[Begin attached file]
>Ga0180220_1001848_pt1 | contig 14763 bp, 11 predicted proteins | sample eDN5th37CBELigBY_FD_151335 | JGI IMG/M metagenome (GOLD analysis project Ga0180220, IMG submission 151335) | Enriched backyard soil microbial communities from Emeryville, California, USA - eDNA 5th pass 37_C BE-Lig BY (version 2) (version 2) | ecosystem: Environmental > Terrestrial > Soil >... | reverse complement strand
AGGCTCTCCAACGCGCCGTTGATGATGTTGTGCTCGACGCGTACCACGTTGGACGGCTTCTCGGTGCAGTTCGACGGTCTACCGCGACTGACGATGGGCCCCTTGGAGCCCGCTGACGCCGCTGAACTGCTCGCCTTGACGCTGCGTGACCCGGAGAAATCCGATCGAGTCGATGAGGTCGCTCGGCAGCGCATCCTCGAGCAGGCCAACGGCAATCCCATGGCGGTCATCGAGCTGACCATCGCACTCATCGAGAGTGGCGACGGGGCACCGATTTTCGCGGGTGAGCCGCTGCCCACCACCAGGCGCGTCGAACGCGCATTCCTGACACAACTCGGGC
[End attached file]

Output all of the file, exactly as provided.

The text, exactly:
>Ga0180220_1001848_pt1 | contig 14763 bp, 11 predicted proteins | sample eDN5th37CBELigBY_FD_151335 | JGI IMG/M metagenome (GOLD analysis project Ga0180220, IMG submission 151335) | Enriched backyard soil microbial communities from Emeryville, California, USA - eDNA 5th pass 37_C BE-Lig BY (version 2) (version 2) | ecosystem: Environmental > Terrestrial > Soil >... | reverse complement strand
AGGCTCTCCAACGCGCCGTTGATGATGTTGTGCTCGACGCGTACCACGTTGGACGGCTTCTCGGTGCAGTTCGACGGTCTACCGCGACTGACGATGGGCCCCTTGGAGCCCGCTGACGCCGCTGAACTGCTCGCCTTGACGCTGCGTGACCCGGAGAAATCCGATCGAGTCGATGAGGTCGCTCGGCAGCGCATCCTCGAGCAGGCCAACGGCAATCCCATGGCGGTCATCGAGCTGACCATCGCACTCATCGAGAGTGGCGACGGGGCACCGATTTTCGCGGGTGAGCCGCTGCCCACCACCAGGCGCGTCGAACGCGCATTCCTGACACAACTCGGGC